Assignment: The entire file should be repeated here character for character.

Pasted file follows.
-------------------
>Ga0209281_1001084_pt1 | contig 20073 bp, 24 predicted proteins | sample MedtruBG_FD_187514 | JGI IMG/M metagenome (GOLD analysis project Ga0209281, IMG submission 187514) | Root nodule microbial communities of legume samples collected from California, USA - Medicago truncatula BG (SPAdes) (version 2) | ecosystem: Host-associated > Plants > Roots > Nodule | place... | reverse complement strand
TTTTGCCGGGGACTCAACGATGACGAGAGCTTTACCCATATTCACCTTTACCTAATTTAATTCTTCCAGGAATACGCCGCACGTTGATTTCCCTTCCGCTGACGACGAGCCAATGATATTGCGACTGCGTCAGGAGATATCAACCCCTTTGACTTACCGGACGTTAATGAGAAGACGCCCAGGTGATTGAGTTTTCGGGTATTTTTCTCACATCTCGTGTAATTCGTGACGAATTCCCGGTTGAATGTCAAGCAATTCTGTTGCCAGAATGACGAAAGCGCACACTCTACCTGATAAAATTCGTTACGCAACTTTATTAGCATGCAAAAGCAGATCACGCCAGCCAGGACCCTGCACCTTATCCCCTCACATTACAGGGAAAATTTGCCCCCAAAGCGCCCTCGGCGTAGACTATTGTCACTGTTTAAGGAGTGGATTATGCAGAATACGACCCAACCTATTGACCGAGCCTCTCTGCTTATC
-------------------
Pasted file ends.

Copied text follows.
>Ga0209281_1001084_pt1 | contig 20073 bp, 24 predicted proteins | sample MedtruBG_FD_187514 | JGI IMG/M metagenome (GOLD analysis project Ga0209281, IMG submission 187514) | Root nodule microbial communities of legume samples collected from California, USA - Medicago truncatula BG (SPAdes) (version 2) | ecosystem: Host-associated > Plants > Roots > Nodule | place... | reverse complement strand
TTTTGCCGGGGACTCAACGATGACGAGAGCTTTACCCATATTCACCTTTACCTAATTTAATTCTTCCAGGAATACGCCGCACGTTGATTTCCCTTCCGCTGACGACGAGCCAATGATATTGCGACTGCGTCAGGAGATATCAACCCCTTTGACTTACCGGACGTTAATGAGAAGACGCCCAGGTGATTGAGTTTTCGGGTATTTTTCTCACATCTCGTGTAATTCGTGACGAATTCCCGGTTGAATGTCAAGCAATTCTGTTGCCAGAATGACGAAAGCGCACACTCTACCTGATAAAATTCGTTACGCAACTTTATTAGCATGCAAAAGCAGATCACGCCAGCCAGGACCCTGCACCTTATCCCCTCACATTACAGGGAAAATTTGCCCCCAAAGCGCCCTCGGCGTAGACTATTGTCACTGTTTAAGGAGTGGATTATGCAGAATACGACCCAACCTATTGACCGAGCCTCTCTGCTTATC